From Journalism’s Five W’s to Journalism’s Five C’s

The five W’s of journalism remain a cornerstone of newsgathering today, but I have been increasingly thinking about five C’s as well: Context, Conversation, Curation, Community and Collaboration.

Below I try to define each, with particular attention to how they intersect, and I link to one good piece of writing on the topic.

Nothing about this is supposed to be comprehensive, nor is it particularly original, it’s just a list of the things I’m thinking about right now and an invitation for you to add your thoughts. Continue reading “From Journalism’s Five W’s to Journalism’s Five C’s”

The Future of Public Media Journalism is Collaborative

The future of public media journalism is collaborative.

That is the big take away from a new report from J-Lab at American University which studied the growth of journalism partnerships between public broadcasters and other local nonprofit and commercial newsrooms. The report, a series of in-depth case studies by Jan Schaffer, reinforces a vision of an expanded public media sector as a critical component to community news.

“While legacy news organizations increasingly erect paywalls in front of their journalism,” writes Schaffer, “these local public broadcasters are tearing down walls to reach out to partners – both nonprofit and commercial – to co-produce or share original content and to give longer tails to the best journalism in their areas.”Continue reading “The Future of Public Media Journalism is Collaborative”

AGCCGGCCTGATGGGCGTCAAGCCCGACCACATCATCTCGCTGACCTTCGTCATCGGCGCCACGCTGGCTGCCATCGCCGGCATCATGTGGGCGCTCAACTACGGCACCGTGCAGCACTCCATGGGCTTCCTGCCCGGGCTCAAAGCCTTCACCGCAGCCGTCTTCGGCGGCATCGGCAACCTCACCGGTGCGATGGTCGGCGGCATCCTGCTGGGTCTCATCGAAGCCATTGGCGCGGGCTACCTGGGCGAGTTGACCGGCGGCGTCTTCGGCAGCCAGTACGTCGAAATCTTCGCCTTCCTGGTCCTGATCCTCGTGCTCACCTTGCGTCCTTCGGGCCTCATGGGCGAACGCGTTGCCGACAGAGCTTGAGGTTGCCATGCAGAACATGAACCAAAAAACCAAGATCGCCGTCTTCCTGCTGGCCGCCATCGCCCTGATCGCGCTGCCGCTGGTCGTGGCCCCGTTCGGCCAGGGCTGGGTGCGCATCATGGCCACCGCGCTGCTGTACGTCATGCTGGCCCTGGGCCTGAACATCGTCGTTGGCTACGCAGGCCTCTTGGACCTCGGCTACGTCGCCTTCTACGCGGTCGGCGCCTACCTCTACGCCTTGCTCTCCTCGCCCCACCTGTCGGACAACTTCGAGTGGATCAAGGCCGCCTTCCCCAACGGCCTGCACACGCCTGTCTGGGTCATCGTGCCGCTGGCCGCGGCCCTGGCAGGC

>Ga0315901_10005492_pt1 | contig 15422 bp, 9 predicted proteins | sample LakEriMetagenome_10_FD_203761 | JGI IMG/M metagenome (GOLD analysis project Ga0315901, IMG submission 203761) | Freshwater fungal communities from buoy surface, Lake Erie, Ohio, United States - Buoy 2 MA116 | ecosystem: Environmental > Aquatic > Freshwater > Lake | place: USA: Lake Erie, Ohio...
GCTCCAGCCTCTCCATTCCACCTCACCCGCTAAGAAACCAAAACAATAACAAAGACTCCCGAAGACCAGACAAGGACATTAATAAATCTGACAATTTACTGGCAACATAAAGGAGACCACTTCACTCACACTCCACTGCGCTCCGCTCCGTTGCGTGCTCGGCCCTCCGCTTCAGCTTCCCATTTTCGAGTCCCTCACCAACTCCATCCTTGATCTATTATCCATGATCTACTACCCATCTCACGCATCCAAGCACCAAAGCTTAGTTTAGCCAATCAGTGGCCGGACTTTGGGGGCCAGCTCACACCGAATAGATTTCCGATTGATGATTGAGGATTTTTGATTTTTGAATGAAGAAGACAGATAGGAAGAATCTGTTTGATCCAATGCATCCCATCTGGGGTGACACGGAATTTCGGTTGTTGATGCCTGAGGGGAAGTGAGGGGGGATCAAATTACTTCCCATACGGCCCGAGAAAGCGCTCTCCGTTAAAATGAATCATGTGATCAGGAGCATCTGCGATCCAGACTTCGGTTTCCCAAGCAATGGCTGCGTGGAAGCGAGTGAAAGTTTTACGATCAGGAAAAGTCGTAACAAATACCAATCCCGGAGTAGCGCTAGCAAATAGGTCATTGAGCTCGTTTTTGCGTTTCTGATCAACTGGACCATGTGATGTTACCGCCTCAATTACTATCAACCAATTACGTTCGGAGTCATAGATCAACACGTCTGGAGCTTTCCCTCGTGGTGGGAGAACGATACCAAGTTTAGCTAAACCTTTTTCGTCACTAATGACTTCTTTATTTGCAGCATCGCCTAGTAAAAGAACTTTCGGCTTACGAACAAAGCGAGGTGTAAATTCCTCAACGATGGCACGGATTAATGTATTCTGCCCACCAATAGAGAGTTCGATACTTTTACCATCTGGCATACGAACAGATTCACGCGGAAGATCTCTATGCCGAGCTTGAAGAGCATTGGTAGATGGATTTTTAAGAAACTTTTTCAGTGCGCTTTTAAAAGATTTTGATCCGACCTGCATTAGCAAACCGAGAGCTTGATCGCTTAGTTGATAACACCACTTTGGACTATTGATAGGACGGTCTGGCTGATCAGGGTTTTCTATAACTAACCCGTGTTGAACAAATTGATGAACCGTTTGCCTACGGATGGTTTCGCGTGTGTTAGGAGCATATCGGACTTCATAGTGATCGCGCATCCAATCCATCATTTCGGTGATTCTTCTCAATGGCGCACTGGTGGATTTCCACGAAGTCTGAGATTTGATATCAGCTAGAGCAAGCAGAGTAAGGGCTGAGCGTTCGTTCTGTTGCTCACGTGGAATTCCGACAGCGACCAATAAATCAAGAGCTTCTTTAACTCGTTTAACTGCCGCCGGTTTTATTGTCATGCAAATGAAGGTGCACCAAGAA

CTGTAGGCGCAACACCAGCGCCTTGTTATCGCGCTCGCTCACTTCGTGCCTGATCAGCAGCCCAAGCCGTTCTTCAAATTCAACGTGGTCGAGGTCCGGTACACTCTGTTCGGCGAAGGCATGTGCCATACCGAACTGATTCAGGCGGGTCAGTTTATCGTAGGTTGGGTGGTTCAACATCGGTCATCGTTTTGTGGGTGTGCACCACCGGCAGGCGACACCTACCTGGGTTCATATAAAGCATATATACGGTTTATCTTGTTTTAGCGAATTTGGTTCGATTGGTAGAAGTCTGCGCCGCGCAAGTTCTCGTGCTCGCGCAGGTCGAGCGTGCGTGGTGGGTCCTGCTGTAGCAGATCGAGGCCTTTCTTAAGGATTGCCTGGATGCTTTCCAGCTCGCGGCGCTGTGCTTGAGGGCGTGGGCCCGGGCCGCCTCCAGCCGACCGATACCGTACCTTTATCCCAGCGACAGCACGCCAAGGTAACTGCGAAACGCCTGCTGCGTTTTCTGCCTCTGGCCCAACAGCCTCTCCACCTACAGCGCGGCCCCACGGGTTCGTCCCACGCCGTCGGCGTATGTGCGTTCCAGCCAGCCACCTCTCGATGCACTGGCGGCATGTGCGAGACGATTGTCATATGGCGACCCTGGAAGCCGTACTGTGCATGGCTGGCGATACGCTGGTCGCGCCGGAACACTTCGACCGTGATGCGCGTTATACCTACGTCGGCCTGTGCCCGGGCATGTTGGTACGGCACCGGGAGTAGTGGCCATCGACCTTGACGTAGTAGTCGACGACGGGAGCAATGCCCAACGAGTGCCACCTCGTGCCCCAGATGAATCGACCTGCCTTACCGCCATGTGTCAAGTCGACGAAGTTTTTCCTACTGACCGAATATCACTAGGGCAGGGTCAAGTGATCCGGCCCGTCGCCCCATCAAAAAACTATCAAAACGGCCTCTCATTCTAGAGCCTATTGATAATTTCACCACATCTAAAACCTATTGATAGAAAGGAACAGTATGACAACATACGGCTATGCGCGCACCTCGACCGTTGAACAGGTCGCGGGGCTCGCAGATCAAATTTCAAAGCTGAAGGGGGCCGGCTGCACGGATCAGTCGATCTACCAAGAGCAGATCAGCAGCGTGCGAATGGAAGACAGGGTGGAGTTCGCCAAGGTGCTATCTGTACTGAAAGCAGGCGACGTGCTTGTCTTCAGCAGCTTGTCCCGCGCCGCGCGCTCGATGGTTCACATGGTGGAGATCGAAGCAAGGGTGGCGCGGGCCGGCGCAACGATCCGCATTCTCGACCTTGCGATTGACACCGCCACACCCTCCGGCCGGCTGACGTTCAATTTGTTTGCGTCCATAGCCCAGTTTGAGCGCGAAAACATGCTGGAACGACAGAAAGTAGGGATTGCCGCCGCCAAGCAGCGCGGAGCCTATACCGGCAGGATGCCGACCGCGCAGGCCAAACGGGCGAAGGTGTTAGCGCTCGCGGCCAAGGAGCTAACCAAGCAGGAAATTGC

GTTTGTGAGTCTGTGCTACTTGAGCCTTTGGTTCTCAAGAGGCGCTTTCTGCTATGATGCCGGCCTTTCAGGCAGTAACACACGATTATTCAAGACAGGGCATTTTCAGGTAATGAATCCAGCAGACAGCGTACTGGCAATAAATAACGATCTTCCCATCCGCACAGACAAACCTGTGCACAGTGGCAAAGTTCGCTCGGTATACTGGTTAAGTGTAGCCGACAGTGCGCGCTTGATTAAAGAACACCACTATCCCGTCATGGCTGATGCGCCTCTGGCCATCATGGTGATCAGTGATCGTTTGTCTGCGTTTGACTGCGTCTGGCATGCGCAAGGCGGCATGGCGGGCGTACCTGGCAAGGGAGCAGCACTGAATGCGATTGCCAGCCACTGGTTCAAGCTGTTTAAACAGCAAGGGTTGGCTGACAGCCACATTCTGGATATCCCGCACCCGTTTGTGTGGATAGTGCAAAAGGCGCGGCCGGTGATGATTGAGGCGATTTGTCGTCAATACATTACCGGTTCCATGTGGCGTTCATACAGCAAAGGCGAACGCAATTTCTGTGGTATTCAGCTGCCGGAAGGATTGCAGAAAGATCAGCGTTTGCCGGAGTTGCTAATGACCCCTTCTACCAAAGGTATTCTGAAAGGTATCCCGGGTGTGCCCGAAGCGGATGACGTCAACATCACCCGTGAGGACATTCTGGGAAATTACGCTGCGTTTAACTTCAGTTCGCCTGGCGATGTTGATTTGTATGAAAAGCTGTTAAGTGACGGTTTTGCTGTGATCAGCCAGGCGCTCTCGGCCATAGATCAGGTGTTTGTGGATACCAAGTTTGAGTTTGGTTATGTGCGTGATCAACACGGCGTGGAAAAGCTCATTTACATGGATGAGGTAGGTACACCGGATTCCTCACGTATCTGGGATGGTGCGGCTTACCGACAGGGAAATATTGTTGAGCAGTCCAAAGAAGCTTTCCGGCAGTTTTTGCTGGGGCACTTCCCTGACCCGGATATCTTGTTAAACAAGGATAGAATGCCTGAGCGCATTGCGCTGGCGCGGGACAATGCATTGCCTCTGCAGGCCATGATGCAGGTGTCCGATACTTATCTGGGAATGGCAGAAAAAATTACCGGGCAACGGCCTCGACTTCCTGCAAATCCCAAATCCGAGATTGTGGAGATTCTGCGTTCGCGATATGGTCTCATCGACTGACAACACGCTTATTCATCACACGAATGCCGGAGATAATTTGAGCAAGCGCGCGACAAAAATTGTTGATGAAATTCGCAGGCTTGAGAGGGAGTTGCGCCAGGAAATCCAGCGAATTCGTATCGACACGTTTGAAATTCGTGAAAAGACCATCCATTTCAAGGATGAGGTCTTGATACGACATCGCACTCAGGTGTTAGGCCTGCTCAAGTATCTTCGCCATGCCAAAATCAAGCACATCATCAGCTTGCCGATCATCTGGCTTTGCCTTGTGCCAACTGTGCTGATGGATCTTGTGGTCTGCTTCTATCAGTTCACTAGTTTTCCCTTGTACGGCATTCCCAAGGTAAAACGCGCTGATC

A Growing Inventory of Journalism Collaborations

{NOTE: This list is now a bit dated, but I continue to work on issues surrounding journalism collaborations. Reach out on Twitter at @jcstearns to chat more about these issues}

News sharing, editorial collaborations, business partnerships – journalists and newsrooms are increasingly exploring new ways to collaborate. Some of these efforts are resulting in exciting new kinds of news, pushing stories beyond what could have been done by any one person, and producing more local news for communities. Others, however, are leading to further consolidation, newsroom layoffs and a notable decrease in the amount of local reporting in communities.

In seeking a way to organize, evaluate and better understand these collaborations and their impact on local news and local communities, I have begun breaking them up into categories (so far these categories include: News Sharing, Public/Private Partnerships, Public and Noncommercial Media Collaborations, and University News Partnerships). Obviously, there are other ways of organizing this, and many of these collaborations straddle multiple definitions. In the future I’ll be developing these ideas further and looking at these partnerships from different angles. (It’s also worth noting here that I am most interested in long term collaborations, not one-time partnerships, though I have included those when they are unique or notable.)

In the sections that follow I begin to outline a few of the most well known partnerships and collaborations. I have collected some, but many came from this initial post, collected from my Twitter followers and others. There is many more, I am sure, and I hope you’ll add others in the comments. (Thanks to everyone who gave feedback on my original post here: reading “A Growing Inventory of Journalism Collaborations”